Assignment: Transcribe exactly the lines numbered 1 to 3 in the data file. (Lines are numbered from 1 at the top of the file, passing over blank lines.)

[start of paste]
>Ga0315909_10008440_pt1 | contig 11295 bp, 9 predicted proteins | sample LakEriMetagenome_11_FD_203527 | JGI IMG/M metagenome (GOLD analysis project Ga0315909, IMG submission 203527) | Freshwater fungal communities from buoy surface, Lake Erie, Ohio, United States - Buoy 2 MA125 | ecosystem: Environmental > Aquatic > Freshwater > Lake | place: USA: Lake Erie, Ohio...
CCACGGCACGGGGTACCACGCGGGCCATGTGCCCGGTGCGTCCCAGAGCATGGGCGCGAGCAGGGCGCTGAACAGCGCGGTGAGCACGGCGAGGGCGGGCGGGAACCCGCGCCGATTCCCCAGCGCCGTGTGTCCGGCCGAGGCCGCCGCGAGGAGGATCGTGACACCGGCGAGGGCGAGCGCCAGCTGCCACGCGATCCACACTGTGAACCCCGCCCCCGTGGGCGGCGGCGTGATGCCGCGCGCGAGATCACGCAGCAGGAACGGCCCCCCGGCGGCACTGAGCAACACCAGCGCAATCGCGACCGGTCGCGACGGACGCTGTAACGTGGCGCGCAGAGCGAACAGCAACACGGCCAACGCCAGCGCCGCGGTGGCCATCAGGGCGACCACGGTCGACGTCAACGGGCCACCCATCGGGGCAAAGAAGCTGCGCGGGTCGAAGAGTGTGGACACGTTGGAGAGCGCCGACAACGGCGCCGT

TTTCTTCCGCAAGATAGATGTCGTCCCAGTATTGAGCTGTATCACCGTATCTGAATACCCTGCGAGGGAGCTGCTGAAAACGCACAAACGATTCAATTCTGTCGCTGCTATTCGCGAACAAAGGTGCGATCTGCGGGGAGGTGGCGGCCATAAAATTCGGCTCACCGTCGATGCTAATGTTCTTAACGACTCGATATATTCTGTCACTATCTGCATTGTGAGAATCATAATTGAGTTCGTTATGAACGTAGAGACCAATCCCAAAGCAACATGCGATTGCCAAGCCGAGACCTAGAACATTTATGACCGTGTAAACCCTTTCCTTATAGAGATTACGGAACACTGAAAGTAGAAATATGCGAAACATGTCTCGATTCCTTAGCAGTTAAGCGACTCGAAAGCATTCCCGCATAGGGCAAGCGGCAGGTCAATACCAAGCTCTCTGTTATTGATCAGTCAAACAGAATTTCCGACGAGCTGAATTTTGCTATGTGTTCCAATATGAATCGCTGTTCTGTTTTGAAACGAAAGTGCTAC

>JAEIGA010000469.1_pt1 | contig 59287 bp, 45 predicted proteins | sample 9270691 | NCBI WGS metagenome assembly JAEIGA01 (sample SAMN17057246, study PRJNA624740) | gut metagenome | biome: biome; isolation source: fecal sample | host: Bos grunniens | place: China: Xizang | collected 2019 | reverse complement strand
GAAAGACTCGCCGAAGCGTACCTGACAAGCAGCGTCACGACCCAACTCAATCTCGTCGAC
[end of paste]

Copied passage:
>Ga0315909_10008440_pt1 | contig 11295 bp, 9 predicted proteins | sample LakEriMetagenome_11_FD_203527 | JGI IMG/M metagenome (GOLD analysis project Ga0315909, IMG submission 203527) | Freshwater fungal communities from buoy surface, Lake Erie, Ohio, United States - Buoy 2 MA125 | ecosystem: Environmental > Aquatic > Freshwater > Lake | place: USA: Lake Erie, Ohio...
CCACGGCACGGGGTACCACGCGGGCCATGTGCCCGGTGCGTCCCAGAGCATGGGCGCGAGCAGGGCGCTGAACAGCGCGGTGAGCACGGCGAGGGCGGGCGGGAACCCGCGCCGATTCCCCAGCGCCGTGTGTCCGGCCGAGGCCGCCGCGAGGAGGATCGTGACACCGGCGAGGGCGAGCGCCAGCTGCCACGCGATCCACACTGTGAACCCCGCCCCCGTGGGCGGCGGCGTGATGCCGCGCGCGAGATCACGCAGCAGGAACGGCCCCCCGGCGGCACTGAGCAACACCAGCGCAATCGCGACCGGTCGCGACGGACGCTGTAACGTGGCGCGCAGAGCGAACAGCAACACGGCCAACGCCAGCGCCGCGGTGGCCATCAGGGCGACCACGGTCGACGTCAACGGGCCACCCATCGGGGCAAAGAAGCTGCGCGGGTCGAAGAGTGTGGACACGTTGGAGAGCGCCGACAACGGCGCCGT

TTTCTTCCGCAAGATAGATGTCGTCCCAGTATTGAGCTGTATCACCGTATCTGAATACCCTGCGAGGGAGCTGCTGAAAACGCACAAACGATTCAATTCTGTCGCTGCTATTCGCGAACAAAGGTGCGATCTGCGGGGAGGTGGCGGCCATAAAATTCGGCTCACCGTCGATGCTAATGTTCTTAACGACTCGATATATTCTGTCACTATCTGCATTGTGAGAATCATAATTGAGTTCGTTATGAACGTAGAGACCAATCCCAAAGCAACATGCGATTGCCAAGCCGAGACCTAGAACATTTATGACCGTGTAAACCCTTTCCTTATAGAGATTACGGAACACTGAAAGTAGAAATATGCGAAACATGTCTCGATTCCTTAGCAGTTAAGCGACTCGAAAGCATTCCCGCATAGGGCAAGCGGCAGGTCAATACCAAGCTCTCTGTTATTGATCAGTCAAACAGAATTTCCGACGAGCTGAATTTTGCTATGTGTTCCAATATGAATCGCTGTTCTGTTTTGAAACGAAAGTGCTAC